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« The Nikon D4 is coming. Lock up your credit cards... | Main | A hat-trick of What Mountain Bike covers »

January 06, 2012


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You're so right about video.
I suspect the serious video shooters will all be migrating to mirrorless cameras in the next year or two. Maybe we all will, but maybe not that fast, and for the next few years I would really cheer for a new DSLR that didn't have video at all – or, more likely, was 100% designed for stills shooting so all the compromises were in video.
Count me in on the D700 with D4 sensor and no video. Are you listening Nikon?

Mike O

Good points about video on DSLR's although I can see DSLR's as a stepping stone for photographers to get more into video, especially if photographers want to branch out. But as you say, it's a stills camera first, and should be treated as such, and so never try to compete as a video camera. Hopefully we shall see a few more cameras along the lines of the C300, maybe around the same price as current mid/top end DSLRs. I.e a video camera being designed as a video camera, not as a bolt on onto a DSLR. That would remove the need for 'competitive' video on DSLRs.

As for the D700 with D4 sensor (and no video)? That's what I'm still hoping the D800 will be (it will have video though), although from the current rumours, the chances are slim. (Although they are still rumours). A s/h D700 may be on the cards...


Seb Rogers

I wonder if Nikon has actually put any serious market research into how many D3s users actually use video (and how many D3 users want it)? I'll put money on it being a relatively small proportion of the user base.

My issue is with the cost and design compromises necessary to build in a feature set that I suspect the majority of D4 owners don't need and won't use.

Anyone who thinks there's a pot of untapped gold at the end of the video rainbow is in for a nasty surprise, too. Videographers have suffered in the same way that photographers have over the past decade: falling budgets, static or falling fees, increasing client expectations. Stills photographers who own a video-enabled dSLR might be able to use video as a value-added enticement for clients, for sure. But good video production remains time-intensive - and therefore expensive.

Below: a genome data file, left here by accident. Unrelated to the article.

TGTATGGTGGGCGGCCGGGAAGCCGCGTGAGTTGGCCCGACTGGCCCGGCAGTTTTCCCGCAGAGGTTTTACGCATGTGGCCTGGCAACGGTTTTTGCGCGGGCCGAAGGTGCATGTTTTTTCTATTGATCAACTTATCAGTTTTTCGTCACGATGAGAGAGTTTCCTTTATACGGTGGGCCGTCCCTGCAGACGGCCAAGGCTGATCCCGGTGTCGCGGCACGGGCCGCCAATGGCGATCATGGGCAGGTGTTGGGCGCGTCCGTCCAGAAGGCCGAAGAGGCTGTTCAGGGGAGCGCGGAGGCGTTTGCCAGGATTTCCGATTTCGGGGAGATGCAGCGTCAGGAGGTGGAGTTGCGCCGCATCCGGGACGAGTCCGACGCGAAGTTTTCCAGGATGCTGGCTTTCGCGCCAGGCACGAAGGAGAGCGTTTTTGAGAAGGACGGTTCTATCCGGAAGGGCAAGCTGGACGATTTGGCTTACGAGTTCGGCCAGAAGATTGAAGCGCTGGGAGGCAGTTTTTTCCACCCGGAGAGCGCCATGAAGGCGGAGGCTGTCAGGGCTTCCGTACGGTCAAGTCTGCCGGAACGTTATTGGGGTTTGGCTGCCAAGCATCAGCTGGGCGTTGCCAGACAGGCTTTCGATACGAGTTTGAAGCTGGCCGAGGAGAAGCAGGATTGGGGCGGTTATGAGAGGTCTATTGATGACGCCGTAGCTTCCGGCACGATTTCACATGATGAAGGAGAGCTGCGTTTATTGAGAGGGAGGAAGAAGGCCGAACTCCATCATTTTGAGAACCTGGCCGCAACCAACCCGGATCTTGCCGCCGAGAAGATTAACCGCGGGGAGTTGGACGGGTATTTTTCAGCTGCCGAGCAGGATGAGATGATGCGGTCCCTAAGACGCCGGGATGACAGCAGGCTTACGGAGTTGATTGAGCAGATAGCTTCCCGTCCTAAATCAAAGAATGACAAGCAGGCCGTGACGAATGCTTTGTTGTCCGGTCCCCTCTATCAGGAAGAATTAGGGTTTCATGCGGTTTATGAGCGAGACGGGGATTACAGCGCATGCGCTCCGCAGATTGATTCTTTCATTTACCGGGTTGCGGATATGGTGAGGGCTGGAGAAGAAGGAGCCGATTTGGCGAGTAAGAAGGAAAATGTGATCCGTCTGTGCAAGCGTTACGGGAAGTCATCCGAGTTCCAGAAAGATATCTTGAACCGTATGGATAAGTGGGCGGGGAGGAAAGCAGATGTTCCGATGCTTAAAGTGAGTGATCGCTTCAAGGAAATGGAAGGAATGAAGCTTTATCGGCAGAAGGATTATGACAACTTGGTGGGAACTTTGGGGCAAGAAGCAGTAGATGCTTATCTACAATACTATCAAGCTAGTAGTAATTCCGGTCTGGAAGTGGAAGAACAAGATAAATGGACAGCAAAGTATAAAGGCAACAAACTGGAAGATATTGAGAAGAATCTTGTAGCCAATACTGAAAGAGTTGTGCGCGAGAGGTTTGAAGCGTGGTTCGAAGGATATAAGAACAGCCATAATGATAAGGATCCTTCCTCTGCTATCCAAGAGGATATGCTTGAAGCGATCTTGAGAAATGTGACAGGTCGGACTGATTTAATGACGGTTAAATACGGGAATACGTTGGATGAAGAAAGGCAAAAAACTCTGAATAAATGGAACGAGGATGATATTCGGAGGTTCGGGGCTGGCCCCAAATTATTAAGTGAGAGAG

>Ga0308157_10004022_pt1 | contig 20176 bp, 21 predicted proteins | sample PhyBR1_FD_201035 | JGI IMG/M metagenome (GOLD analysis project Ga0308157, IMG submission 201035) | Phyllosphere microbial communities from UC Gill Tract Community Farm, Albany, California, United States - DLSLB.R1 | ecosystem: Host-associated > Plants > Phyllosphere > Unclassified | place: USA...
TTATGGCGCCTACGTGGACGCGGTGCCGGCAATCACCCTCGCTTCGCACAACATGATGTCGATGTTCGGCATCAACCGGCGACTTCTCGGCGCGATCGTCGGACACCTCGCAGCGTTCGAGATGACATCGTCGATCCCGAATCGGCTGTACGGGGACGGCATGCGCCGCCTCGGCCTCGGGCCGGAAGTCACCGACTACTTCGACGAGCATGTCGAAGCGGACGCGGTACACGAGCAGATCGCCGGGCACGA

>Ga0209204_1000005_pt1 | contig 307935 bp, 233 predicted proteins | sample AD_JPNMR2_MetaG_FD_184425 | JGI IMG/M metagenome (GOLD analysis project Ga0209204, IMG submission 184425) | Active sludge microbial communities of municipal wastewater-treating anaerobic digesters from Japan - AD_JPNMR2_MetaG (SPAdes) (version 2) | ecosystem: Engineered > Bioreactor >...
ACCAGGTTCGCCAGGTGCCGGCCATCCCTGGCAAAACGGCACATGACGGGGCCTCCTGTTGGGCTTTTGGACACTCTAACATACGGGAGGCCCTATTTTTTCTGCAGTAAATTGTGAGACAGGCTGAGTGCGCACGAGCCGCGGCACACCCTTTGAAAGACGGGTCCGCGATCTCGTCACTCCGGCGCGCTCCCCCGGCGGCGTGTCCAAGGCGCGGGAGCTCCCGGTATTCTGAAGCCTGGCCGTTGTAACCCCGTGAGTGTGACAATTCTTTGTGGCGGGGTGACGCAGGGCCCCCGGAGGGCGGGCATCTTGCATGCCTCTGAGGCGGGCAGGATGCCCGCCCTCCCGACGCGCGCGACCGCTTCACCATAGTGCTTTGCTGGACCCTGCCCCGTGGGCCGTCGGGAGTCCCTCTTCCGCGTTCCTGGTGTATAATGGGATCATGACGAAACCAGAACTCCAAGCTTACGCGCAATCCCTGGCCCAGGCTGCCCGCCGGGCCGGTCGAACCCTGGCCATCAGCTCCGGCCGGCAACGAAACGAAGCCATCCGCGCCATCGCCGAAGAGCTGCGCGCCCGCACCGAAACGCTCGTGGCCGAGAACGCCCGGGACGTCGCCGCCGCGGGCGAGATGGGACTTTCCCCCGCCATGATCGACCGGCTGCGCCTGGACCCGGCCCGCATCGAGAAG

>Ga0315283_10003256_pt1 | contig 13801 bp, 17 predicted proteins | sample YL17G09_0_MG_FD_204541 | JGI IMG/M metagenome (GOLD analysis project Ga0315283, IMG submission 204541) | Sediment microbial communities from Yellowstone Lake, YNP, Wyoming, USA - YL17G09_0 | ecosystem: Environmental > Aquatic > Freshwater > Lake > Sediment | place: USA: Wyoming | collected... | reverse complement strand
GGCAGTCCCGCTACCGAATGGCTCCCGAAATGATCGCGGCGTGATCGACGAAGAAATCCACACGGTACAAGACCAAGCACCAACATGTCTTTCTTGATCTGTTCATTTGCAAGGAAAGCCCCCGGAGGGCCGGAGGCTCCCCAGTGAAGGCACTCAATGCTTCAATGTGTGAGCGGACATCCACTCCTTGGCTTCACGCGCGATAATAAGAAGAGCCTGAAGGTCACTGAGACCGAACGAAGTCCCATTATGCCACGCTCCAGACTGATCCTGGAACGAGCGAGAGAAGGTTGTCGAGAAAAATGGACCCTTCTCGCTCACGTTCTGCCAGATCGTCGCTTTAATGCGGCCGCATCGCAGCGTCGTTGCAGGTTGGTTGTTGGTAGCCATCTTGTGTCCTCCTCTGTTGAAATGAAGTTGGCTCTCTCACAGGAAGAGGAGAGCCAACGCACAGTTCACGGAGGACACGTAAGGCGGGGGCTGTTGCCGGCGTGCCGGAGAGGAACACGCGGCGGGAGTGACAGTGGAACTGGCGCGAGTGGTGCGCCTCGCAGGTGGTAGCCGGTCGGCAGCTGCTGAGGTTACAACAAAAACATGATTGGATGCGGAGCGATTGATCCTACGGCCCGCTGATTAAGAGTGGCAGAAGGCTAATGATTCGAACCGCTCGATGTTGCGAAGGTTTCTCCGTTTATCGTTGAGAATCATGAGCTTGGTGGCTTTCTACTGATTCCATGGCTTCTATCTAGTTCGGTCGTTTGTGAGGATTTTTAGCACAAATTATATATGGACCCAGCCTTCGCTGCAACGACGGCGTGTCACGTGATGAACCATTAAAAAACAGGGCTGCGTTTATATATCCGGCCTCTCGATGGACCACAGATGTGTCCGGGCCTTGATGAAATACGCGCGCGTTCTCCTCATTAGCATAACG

Let's not forget that nearly £5k for a dSLR is a lot of money. 15 years ago an F5 was 1/3 of that, would probably last longer... and fees haven't gone up in the meantime. You do the math.


As a person who likes to take my DSLR out on outdoor adventures, I would appreciate a D4 sensor in a D700 like body too. For me the gopro hero2 is working out great and video built into my DSLR really is not necessary for me out during adventures. Recently Canon seems to recognize adventure photographers need smaller and lighter weight equipment shown by their latest lenses. I hope Nikon does not forget this segment of the market.

Seb Rogers

The ace up Canon's sleeve in the 'small, light but good quality' arena is the company's f/4 L lenses: pro quality but in a size and weight that's sane for carrying out and about. Nikon has no equivalent.

What Nikon does have, though, and has had for some time, is reasonably small, light and tough dSLR bodies. The D200, D300 and D700 in particular are plenty rugged enough for adventure sports. But the DX bodies throw up another problem: Nikon hasn't invested enough in really high quality DX lenses. Pro DX users have needed a 50-135mm f/2.8 for, ooh, the past 5 years. Where is it, Nikon?

I suspect the issue is limited resources and allocating them in a way that makes sense. Canon is a much, much bigger company than Nikon. In dSLR sales, Nikon punches way about its weight.

Kevn Storr

Have you looked at the spec of the new D800 just announced?

It s not what I was hoping for. I wanted more the D4 resolution and ISO in a smaller body.

However perhaps 36 pixels will have its place for my wall-art.

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